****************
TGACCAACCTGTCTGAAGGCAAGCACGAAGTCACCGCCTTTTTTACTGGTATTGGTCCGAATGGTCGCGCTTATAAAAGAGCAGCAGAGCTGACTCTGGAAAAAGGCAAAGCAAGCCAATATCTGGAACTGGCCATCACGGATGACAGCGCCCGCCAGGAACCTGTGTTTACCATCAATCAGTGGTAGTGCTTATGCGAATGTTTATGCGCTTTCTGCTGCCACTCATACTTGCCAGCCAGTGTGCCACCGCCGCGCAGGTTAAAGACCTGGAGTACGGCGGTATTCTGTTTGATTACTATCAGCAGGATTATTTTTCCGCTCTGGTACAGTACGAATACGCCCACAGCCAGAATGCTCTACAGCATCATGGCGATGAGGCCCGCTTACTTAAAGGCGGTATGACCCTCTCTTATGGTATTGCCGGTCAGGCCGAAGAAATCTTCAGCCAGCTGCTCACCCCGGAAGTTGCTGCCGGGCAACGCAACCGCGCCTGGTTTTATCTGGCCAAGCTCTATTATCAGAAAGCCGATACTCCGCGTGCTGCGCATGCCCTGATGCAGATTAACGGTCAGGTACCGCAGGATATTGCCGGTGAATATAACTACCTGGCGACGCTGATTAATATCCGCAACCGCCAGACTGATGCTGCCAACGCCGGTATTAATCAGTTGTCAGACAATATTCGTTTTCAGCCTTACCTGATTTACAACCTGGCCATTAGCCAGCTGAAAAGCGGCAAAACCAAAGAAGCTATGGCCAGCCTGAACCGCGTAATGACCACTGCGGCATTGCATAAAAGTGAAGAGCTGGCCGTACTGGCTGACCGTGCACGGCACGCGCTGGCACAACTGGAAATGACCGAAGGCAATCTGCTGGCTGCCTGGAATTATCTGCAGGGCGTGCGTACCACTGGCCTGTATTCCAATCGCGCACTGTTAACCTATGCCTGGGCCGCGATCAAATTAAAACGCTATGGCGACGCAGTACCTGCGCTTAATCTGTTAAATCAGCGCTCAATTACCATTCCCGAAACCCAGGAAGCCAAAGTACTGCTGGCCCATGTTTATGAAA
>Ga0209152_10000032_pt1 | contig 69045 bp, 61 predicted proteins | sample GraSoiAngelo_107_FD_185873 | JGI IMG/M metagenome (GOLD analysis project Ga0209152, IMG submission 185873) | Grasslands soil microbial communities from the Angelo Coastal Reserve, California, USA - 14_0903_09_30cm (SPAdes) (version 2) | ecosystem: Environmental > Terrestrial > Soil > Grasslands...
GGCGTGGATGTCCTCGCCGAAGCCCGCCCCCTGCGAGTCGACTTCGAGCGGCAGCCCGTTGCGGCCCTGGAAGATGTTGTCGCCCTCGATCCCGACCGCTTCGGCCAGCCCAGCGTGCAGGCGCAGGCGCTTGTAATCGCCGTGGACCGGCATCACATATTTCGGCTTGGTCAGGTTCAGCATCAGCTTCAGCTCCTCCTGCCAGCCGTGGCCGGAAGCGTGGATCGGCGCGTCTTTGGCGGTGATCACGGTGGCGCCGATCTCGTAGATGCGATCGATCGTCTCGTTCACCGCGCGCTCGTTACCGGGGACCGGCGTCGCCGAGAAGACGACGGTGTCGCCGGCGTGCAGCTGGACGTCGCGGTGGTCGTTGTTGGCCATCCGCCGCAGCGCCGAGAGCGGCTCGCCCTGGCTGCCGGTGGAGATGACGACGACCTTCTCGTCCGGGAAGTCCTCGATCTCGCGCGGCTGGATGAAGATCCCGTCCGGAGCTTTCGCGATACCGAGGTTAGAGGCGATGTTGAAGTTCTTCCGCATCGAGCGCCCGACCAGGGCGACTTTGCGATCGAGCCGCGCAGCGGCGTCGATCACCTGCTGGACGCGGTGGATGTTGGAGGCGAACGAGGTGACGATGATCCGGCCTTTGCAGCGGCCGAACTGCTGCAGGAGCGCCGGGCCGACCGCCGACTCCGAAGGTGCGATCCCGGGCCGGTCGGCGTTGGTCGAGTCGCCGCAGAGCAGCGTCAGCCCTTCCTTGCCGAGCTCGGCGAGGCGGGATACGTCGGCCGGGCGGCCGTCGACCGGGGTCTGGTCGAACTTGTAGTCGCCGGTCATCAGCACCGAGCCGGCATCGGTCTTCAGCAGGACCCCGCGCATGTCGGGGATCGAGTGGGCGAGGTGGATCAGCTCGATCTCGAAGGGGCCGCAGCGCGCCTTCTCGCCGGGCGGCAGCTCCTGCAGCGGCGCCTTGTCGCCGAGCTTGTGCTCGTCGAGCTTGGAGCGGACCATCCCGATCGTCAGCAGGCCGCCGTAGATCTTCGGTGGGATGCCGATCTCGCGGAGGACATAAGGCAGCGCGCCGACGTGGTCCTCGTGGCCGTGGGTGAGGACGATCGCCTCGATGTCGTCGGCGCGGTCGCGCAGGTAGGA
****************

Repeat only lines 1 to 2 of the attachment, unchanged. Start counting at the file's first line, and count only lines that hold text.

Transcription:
TGACCAACCTGTCTGAAGGCAAGCACGAAGTCACCGCCTTTTTTACTGGTATTGGTCCGAATGGTCGCGCTTATAAAAGAGCAGCAGAGCTGACTCTGGAAAAAGGCAAAGCAAGCCAATATCTGGAACTGGCCATCACGGATGACAGCGCCCGCCAGGAACCTGTGTTTACCATCAATCAGTGGTAGTGCTTATGCGAATGTTTATGCGCTTTCTGCTGCCACTCATACTTGCCAGCCAGTGTGCCACCGCCGCGCAGGTTAAAGACCTGGAGTACGGCGGTATTCTGTTTGATTACTATCAGCAGGATTATTTTTCCGCTCTGGTACAGTACGAATACGCCCACAGCCAGAATGCTCTACAGCATCATGGCGATGAGGCCCGCTTACTTAAAGGCGGTATGACCCTCTCTTATGGTATTGCCGGTCAGGCCGAAGAAATCTTCAGCCAGCTGCTCACCCCGGAAGTTGCTGCCGGGCAACGCAACCGCGCCTGGTTTTATCTGGCCAAGCTCTATTATCAGAAAGCCGATACTCCGCGTGCTGCGCATGCCCTGATGCAGATTAACGGTCAGGTACCGCAGGATATTGCCGGTGAATATAACTACCTGGCGACGCTGATTAATATCCGCAACCGCCAGACTGATGCTGCCAACGCCGGTATTAATCAGTTGTCAGACAATATTCGTTTTCAGCCTTACCTGATTTACAACCTGGCCATTAGCCAGCTGAAAAGCGGCAAAACCAAAGAAGCTATGGCCAGCCTGAACCGCGTAATGACCACTGCGGCATTGCATAAAAGTGAAGAGCTGGCCGTACTGGCTGACCGTGCACGGCACGCGCTGGCACAACTGGAAATGACCGAAGGCAATCTGCTGGCTGCCTGGAATTATCTGCAGGGCGTGCGTACCACTGGCCTGTATTCCAATCGCGCACTGTTAACCTATGCCTGGGCCGCGATCAAATTAAAACGCTATGGCGACGCAGTACCTGCGCTTAATCTGTTAAATCAGCGCTCAATTACCATTCCCGAAACCCAGGAAGCCAAAGTACTGCTGGCCCATGTTTATGAAA
>Ga0209152_10000032_pt1 | contig 69045 bp, 61 predicted proteins | sample GraSoiAngelo_107_FD_185873 | JGI IMG/M metagenome (GOLD analysis project Ga0209152, IMG submission 185873) | Grasslands soil microbial communities from the Angelo Coastal Reserve, California, USA - 14_0903_09_30cm (SPAdes) (version 2) | ecosystem: Environmental > Terrestrial > Soil > Grasslands...